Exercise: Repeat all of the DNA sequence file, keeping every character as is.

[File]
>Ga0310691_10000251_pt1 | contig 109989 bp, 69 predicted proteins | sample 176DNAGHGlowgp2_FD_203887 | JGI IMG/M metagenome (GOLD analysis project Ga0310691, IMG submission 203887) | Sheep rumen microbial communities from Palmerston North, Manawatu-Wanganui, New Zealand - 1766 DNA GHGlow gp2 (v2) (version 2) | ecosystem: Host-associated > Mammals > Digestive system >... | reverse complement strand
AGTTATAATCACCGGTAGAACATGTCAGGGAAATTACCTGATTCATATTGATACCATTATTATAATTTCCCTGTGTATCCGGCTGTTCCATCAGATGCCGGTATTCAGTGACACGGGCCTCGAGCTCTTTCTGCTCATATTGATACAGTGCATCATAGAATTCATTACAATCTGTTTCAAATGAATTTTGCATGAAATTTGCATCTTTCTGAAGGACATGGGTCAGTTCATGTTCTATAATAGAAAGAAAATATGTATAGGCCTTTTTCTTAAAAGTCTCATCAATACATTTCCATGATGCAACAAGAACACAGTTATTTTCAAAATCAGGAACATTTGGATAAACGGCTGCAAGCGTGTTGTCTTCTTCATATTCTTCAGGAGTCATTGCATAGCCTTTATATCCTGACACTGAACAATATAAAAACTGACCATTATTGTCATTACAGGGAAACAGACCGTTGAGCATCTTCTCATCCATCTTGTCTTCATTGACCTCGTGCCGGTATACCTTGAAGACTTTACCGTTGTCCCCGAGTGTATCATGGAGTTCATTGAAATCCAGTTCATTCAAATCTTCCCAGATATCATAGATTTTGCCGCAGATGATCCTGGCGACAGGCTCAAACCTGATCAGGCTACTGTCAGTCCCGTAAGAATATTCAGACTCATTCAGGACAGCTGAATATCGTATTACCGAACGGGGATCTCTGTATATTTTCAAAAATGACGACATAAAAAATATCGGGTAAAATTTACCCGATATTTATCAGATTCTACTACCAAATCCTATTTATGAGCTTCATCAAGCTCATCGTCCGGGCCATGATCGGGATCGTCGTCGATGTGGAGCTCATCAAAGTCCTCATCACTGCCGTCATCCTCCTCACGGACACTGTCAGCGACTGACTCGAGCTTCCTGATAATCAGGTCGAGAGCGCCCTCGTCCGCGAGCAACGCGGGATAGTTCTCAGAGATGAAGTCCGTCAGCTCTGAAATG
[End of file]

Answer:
>Ga0310691_10000251_pt1 | contig 109989 bp, 69 predicted proteins | sample 176DNAGHGlowgp2_FD_203887 | JGI IMG/M metagenome (GOLD analysis project Ga0310691, IMG submission 203887) | Sheep rumen microbial communities from Palmerston North, Manawatu-Wanganui, New Zealand - 1766 DNA GHGlow gp2 (v2) (version 2) | ecosystem: Host-associated > Mammals > Digestive system >... | reverse complement strand
AGTTATAATCACCGGTAGAACATGTCAGGGAAATTACCTGATTCATATTGATACCATTATTATAATTTCCCTGTGTATCCGGCTGTTCCATCAGATGCCGGTATTCAGTGACACGGGCCTCGAGCTCTTTCTGCTCATATTGATACAGTGCATCATAGAATTCATTACAATCTGTTTCAAATGAATTTTGCATGAAATTTGCATCTTTCTGAAGGACATGGGTCAGTTCATGTTCTATAATAGAAAGAAAATATGTATAGGCCTTTTTCTTAAAAGTCTCATCAATACATTTCCATGATGCAACAAGAACACAGTTATTTTCAAAATCAGGAACATTTGGATAAACGGCTGCAAGCGTGTTGTCTTCTTCATATTCTTCAGGAGTCATTGCATAGCCTTTATATCCTGACACTGAACAATATAAAAACTGACCATTATTGTCATTACAGGGAAACAGACCGTTGAGCATCTTCTCATCCATCTTGTCTTCATTGACCTCGTGCCGGTATACCTTGAAGACTTTACCGTTGTCCCCGAGTGTATCATGGAGTTCATTGAAATCCAGTTCATTCAAATCTTCCCAGATATCATAGATTTTGCCGCAGATGATCCTGGCGACAGGCTCAAACCTGATCAGGCTACTGTCAGTCCCGTAAGAATATTCAGACTCATTCAGGACAGCTGAATATCGTATTACCGAACGGGGATCTCTGTATATTTTCAAAAATGACGACATAAAAAATATCGGGTAAAATTTACCCGATATTTATCAGATTCTACTACCAAATCCTATTTATGAGCTTCATCAAGCTCATCGTCCGGGCCATGATCGGGATCGTCGTCGATGTGGAGCTCATCAAAGTCCTCATCACTGCCGTCATCCTCCTCACGGACACTGTCAGCGACTGACTCGAGCTTCCTGATAATCAGGTCGAGAGCGCCCTCGTCCGCGAGCAACGCGGGATAGTTCTCAGAGATGAAGTCCGTCAGCTCTGAAATG